October 29, 2017 - 7:27 pm
Updated October 29, 2017 - 7:30 pm
WESTLAKE VILLAGE, Calif. — The Los Angeles Dodgers’ game Sunday might have been for Laura Shipp. The whole pennant-winning season might have been, at least as far as her son, Corey, and her friends are concerned.
Shipp’s Dodger fandom was a theme at the 50-year-old single mother’s celebration of life Sunday at Westlake Village Inn. The reception room filled with around 300 family members and friends, most dressed in Dodger blue, to remember the Las Vegas woman who was one of the 58 killed Oct. 1 at the Route 91 Harvest festival.
Because Southern California was Laura’s home for so many years — she was originally from Thousand Oaks — the family held the first service there. There will be another Nov. 8 at the Las Vegas Golf Club.
On Sunday, family and friends celebrated Shipp; they didn’t want to mourn. They munched on cheddar cheese, pizza and egg rolls, sipped wine and beer and shared stories. They remembered her as loud and generous who lived for her son.
Steve Shipp, 47, Laura’s younger brother, said Corey Shipp, now a 23-year-old Marine reservist, was “her life.”
A blanket woven with photos of the two, smiling, her arms around her son, was draped on a couch at the service. Her favorite saying, “My son is my life, and my life is my son’s,” was stitched under the images.
“You have no idea what this means to Corey,” Steve Shipp said.
Corey Shipp was with his mother at the country music concert on the Strip on Oct. 1. After a gunman sprayed bullets into the crowd, the two were separated. Corey spent the night going hospital to hospital, frantically searching for her.
Susan “Tinker” Hirasuna, Laura Shipp’s cousin, was anchoring the 10 p.m. newscast for Los Angeles’ KTTV-TV when her producer spoke to her through her headset.
“There are reports of an active shooter at the Mandalay Bay in Las Vegas,” he said.
For the next eight hours, she reported on the tragedy — not knowing that her cousin was there. When she found out, she couldn’t believe it.
“This is the first time I’ve had news coverage hit me,” she said Sunday.
Tracy Shipp, Laura’s one-year-older sister, recalled how her son, Trevor, would sleep on Laura’s chest as a baby and stay at Laura’s house on weekends. He called her Auntie Fluffy.
After the shooting, Trevor, now 8, asked her where Fluffy was.
“Fluffy died,” she told him.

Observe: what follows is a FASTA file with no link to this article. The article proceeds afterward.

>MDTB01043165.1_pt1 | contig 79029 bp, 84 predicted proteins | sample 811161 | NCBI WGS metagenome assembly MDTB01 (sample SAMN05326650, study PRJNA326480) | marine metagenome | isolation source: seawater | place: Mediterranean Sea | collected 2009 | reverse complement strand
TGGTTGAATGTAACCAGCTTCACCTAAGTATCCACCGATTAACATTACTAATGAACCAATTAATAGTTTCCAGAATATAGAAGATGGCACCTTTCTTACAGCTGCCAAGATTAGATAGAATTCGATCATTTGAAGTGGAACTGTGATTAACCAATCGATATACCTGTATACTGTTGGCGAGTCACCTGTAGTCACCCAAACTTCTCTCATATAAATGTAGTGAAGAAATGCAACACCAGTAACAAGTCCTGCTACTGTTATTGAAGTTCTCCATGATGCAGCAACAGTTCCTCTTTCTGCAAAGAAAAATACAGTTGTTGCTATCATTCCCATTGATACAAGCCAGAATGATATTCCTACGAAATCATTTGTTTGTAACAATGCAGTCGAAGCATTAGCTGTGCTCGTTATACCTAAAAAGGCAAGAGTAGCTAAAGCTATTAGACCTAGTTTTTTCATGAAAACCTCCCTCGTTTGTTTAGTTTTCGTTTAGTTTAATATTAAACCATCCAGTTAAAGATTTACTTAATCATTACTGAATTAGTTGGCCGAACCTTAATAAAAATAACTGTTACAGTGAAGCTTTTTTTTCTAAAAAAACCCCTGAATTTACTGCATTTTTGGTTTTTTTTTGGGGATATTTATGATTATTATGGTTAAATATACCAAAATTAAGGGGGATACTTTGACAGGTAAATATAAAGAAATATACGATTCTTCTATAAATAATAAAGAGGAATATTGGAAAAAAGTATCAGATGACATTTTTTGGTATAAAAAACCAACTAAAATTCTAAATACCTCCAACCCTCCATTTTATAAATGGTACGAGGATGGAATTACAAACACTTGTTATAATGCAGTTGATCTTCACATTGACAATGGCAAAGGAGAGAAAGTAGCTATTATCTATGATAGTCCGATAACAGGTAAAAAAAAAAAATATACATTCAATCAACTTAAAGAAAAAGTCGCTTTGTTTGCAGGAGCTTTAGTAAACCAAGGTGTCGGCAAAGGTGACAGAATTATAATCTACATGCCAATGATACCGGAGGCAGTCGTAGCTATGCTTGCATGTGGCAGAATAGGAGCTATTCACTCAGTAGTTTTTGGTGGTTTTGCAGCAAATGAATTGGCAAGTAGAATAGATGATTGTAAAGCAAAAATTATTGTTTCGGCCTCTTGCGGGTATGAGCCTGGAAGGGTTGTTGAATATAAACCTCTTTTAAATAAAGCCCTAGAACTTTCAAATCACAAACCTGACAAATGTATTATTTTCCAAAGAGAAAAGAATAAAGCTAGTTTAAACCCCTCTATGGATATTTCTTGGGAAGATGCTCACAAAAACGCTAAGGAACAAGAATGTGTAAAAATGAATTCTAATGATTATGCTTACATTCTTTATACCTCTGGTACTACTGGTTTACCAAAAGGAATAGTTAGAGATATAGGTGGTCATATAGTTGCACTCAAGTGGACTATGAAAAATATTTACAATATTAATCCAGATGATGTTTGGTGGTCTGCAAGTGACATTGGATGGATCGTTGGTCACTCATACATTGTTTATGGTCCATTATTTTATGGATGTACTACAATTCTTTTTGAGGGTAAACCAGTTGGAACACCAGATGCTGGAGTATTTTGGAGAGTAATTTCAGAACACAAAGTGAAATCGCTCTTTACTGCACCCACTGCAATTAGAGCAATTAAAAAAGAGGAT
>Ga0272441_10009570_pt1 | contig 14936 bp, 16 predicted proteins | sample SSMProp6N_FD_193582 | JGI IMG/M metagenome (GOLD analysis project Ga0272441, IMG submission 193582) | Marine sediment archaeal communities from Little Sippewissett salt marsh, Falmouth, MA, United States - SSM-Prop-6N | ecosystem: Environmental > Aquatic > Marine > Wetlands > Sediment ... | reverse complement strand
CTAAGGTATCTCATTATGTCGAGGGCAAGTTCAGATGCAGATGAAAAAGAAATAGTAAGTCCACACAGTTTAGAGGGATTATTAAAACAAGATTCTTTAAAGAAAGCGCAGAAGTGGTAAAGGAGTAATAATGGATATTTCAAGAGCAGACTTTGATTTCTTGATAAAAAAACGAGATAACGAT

He responded, “Is she one of the 58?”
Steve Shipp said he wished Laura could have been in the room with him. He realized she probably was there in spirit.
“For the rest of the afternoon, let’s just pretend she’s here,” he said.
Joanne Thorsen Bodenhamer remembered meeting Laura Shipp in a physical education class when they were students at Thousand Oaks High School. Bodenhamer said Shipp had an infectious personality, beautiful smile and would throw “off-the-hook parties.”
“She would take the chance at doing anything if it was a first for her,” Bodenhamer said.
Shipp loved the Dodgers. On Sunday, her ashes rested in an urn bearing the photo of Dodger Stadium. White roses and blue flowers sprouted from behind the urn.
At the entrance, a folded American flag and a signed baseball from her favorite pitcher, Clayton Kershaw, who started for the Dodgers on Sunday night in Game 4 of the World Series. Corey Shipp wore a No. 22 Kershaw jersey and a Dodgers hat with his mother’s name engraved on the right side.
The Dodgers sent signed pictures, including one from outfielder Andre Ethier, and condolences.
“It is our hope that Dodger baseball can provide some level of comfort during this difficult time,” read a letter signed by Dodgers manager Dave Roberts, who also sent a signed jersey. “The entire Dodgers family is deeply saddened to lose such a dedicated Dodger fan. Her loss leaves a void that cannot be filled.”
When Bodenhamer heard Laura had died, Bodenhamer ordered Dodgers-inspired shirts with a photo of Laura Shipp and “67” on the front, the year she was born. She sold 180 shirts, giving the proceeds to Corey Shipp.
On the back, is one of his mom’s catchphrases: “Woo! Hoo! Dodgers win!”
“Her boys in blue are playing today,” she said. “We all need to remember that she has the best seat in the house.”
The room erupted in one last cheer.
“Laura, Woo! Hoo!” Bodenhamer shouted. “Thank God we had the chance to know you.”
After the celebration, Shipp’s family hugged, smiled, cried and laughed. Laura’s father, Joe Shipp, 73, who also lives in Las Vegas, remembered his daughter as the bright light who took care of him during his old age.
“I have no words for how heartbroken I am in this situation,” he said. “Her life has been cut very short. I know that parents do lose their kids in some way, but they shouldn’t have to.”
As people trickled out of the memorial, they stopped to sign the guest book and plan their next stop. They didn’t know where they were going, but they would find a TV. To watch the Dodgers.
Contact Briana Erickson at firstname.lastname@example.org or 702-387-5244. Follow @brianarerick on Twitter.